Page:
Anda di halaman 1dari 171

The Successful Business Plan: Secrets & Strategies

by Rhonda Abrams
Fourth Edition

Published by

The Planning Shop

Palo Alto, California

Chapter 1: The Successful Business

Factors of a Successful Business

Business concept Understanding the market Industry health Clear strategic position Capable management Motivated employees Financial control Adapting to change Values and integrity

Business Concepts
Something new Something better Underserved or new market New delivery system or distribution channel Increased integration

Understanding the Market

Define the market Gather market data Evaluate the market Determine market readiness

What kinds of changes to anticipate?

Technological changes
new methods of production, distribution

Sociological change
-- market changes due to demographic, lifestyle, or trend changes

Competitive changes
-- competitive landscape changes due to new entrants, lower prices, more aggressive marketing

Chapter 2: Getting Your Plan Started

Business Plan Process

Lay out concept Gather data Refine concept based on data gathered Outline specifics of the business
(e.g., the sections of your business plan)

Put your plan in compelling form

Starting Your Research Make a statement, then challenge it

Statement: Theres a need for a new drycleaner in the neighborhood. Challenges:

How many drycleaners are there now? How much business do they have? What indications are there that residents are currently dissatisfied with current drycleaners? How does that neighborhoods use of drycleaners compare to other neighborhoods with similar economic/social characteristics? What are trends in drycleaning nationally?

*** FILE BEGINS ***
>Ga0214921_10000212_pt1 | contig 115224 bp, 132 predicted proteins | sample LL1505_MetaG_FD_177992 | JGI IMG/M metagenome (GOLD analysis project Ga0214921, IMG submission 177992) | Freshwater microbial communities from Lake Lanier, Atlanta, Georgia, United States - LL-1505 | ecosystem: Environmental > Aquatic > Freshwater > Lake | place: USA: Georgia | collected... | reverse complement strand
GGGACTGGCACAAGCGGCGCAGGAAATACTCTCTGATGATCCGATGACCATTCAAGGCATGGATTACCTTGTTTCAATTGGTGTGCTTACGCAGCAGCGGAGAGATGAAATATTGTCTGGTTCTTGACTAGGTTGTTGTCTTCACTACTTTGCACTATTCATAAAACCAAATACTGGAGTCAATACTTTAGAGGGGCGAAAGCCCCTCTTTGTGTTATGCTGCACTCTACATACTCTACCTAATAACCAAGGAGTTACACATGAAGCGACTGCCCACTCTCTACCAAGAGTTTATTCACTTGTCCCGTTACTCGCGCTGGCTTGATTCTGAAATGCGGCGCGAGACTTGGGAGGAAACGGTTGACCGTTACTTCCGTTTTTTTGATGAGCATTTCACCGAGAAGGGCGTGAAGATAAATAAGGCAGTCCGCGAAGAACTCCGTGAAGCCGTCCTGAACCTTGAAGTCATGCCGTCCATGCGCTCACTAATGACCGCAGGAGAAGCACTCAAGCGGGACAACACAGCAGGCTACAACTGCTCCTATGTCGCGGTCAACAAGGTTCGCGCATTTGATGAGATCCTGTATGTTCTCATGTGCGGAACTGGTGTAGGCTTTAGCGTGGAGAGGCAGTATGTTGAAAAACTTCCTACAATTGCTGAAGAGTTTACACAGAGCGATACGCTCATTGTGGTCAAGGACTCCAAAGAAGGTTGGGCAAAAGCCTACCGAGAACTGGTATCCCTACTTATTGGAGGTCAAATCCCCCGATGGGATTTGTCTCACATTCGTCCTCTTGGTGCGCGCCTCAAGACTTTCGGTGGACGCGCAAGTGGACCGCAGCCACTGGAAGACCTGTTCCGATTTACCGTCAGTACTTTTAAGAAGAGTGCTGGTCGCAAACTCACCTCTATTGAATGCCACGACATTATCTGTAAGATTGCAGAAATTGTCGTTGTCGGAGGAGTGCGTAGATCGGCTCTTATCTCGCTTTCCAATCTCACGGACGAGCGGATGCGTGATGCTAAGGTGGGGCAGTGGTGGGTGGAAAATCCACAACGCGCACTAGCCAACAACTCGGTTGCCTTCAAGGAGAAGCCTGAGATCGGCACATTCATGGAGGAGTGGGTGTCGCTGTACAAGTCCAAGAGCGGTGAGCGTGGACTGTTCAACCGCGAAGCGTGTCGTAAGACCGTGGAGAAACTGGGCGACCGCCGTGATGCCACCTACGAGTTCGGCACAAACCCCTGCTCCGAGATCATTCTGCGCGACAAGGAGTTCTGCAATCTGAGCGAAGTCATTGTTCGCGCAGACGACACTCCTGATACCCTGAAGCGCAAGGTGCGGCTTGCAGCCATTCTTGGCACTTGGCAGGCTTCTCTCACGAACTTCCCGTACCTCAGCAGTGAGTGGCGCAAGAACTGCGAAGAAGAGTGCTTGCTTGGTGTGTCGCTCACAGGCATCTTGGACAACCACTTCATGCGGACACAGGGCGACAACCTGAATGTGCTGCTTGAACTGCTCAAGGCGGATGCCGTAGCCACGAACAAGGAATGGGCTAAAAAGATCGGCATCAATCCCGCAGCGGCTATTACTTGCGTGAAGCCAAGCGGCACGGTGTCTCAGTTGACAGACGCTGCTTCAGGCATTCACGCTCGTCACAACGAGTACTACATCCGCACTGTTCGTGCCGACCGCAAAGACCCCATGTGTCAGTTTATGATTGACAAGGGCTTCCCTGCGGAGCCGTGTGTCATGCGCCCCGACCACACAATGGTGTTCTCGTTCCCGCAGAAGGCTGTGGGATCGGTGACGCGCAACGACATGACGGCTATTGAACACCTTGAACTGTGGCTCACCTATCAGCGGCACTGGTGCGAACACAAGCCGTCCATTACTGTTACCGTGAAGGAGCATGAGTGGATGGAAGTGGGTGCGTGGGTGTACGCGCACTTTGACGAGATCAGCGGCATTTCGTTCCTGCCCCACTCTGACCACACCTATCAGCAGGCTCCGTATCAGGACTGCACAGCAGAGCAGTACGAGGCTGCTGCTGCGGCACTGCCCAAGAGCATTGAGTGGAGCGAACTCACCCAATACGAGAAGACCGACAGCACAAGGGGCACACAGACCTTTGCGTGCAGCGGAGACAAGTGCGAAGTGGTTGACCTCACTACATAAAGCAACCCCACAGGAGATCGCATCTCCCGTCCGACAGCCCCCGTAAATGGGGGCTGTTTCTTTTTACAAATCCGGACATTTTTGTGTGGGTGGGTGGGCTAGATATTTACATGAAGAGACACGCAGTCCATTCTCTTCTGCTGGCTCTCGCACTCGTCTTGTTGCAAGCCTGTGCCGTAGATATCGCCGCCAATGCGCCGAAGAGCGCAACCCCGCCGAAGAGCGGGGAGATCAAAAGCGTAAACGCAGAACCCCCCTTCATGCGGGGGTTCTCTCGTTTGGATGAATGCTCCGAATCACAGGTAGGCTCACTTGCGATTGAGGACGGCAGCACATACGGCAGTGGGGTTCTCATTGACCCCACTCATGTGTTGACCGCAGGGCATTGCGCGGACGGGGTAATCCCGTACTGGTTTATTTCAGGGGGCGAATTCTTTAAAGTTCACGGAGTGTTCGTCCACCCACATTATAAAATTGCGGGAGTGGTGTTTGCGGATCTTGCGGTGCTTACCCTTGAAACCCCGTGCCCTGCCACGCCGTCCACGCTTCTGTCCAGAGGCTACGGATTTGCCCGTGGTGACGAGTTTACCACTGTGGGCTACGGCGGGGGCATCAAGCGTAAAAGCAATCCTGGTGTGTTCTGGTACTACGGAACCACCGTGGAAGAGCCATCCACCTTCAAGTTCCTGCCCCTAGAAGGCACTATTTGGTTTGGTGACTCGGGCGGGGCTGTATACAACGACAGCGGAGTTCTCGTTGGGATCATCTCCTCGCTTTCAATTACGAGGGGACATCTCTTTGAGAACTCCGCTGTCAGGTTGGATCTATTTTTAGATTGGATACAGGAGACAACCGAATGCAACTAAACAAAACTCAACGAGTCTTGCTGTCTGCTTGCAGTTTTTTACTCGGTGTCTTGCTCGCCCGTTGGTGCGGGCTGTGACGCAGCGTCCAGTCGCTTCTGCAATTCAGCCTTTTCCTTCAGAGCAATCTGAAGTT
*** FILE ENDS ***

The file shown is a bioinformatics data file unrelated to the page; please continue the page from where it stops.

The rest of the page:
Information Sources
US Census Bureau
Economic Census County Business Patterns Current Industrial Reports

State data centers

Trade associations (Gateway to Associations)

Evaluating Data
Recent data is more likely to be more reliable than older data Translate into units (or constant dollars) to account for inflation Give most reliable source the most weight when making decisions Use the most conservative figures for your projections

Chapter 3: Making Your Plan Compelling

Questions most likely to be asked by readers of your plan:

Is the idea solid? Is the market large enough? Are the financial projections realistic and positive? Is management experienced and capable? How will I get my money back?

Ways to Make a Greater Impact:

Use hard numbers to support your statements Use business and industry terms Use objective language Include graphs and charts

Chapter 4: The Executive Summary

Executive Summary
The most important part of your plan People read this section first and then go to the Financials You may be asked to send just the Summary and Financials to some investors Write it last when youve done the work

Two Types of Executive Summaries

sums up whats in rest of plan good for all types of businesses

tells a story good for businesses with one or two dominant elements

Chapter 5: Company Description

Factual Company and Product/Service Overview